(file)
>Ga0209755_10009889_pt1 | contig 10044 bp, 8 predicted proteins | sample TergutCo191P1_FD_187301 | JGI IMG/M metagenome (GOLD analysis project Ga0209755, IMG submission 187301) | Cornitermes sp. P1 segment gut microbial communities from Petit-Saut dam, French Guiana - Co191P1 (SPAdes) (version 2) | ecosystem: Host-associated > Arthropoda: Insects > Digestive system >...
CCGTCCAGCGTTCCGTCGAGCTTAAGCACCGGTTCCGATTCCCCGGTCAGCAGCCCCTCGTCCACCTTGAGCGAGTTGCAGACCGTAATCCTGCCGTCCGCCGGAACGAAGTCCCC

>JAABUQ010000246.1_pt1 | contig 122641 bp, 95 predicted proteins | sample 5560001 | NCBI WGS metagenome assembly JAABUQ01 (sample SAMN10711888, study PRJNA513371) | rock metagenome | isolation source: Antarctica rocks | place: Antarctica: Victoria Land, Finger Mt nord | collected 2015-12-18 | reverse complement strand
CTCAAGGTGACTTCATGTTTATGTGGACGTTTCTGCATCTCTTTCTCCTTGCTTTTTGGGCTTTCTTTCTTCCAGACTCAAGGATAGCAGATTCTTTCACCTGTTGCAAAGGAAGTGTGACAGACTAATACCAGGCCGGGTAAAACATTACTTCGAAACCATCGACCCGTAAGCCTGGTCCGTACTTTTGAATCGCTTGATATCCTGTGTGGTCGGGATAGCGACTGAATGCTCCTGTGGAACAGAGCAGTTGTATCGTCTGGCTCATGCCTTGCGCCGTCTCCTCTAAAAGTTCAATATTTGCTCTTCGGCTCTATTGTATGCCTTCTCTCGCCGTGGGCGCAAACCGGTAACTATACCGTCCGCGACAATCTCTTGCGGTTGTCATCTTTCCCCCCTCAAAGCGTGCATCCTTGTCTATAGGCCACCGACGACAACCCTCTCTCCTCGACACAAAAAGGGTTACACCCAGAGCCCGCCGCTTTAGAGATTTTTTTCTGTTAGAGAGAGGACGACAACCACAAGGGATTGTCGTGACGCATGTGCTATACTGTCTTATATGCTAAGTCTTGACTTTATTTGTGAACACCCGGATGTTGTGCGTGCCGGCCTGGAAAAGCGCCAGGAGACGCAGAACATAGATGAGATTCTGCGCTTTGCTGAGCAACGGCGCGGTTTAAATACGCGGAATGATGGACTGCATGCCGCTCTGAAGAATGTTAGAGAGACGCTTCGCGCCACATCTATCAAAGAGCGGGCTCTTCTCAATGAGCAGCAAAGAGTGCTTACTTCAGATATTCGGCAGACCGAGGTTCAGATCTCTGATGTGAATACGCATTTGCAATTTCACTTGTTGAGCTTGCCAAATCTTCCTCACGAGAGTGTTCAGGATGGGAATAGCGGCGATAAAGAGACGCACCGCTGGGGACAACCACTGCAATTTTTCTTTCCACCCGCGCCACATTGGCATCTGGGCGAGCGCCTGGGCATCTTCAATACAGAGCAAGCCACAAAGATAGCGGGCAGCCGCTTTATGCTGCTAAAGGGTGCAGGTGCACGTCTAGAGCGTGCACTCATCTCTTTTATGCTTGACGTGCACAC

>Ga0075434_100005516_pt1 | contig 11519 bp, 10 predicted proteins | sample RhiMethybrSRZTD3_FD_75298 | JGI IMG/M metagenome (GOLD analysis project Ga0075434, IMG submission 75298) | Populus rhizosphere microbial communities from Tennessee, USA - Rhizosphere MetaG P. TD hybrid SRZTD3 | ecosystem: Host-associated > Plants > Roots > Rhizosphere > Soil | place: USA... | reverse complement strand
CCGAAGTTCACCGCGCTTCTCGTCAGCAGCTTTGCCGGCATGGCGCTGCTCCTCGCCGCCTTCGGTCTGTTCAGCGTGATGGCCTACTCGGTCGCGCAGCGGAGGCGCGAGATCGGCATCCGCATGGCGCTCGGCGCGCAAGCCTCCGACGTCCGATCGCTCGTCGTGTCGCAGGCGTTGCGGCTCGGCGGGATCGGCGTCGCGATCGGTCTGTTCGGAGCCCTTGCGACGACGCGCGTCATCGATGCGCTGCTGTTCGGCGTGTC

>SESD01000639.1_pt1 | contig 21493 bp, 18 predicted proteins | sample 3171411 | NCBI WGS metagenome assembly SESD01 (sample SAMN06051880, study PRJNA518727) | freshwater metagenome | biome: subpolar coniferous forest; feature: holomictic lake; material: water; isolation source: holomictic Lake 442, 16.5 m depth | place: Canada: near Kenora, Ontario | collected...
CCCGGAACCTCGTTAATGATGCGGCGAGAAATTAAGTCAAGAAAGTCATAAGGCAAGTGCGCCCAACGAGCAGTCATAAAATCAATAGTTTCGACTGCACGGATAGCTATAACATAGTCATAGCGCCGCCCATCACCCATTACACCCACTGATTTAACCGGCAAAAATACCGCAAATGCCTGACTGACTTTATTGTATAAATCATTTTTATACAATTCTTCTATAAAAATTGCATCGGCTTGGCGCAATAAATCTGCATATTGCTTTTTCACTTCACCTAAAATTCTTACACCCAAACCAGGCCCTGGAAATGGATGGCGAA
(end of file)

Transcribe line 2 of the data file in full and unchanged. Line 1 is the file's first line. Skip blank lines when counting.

CCGTCCAGCGTTCCGTCGAGCTTAAGCACCGGTTCCGATTCCCCGGTCAGCAGCCCCTCGTCCACCTTGAGCGAGTTGCAGACCGTAATCCTGCCGTCCGCCGGAACGAAGTCCCC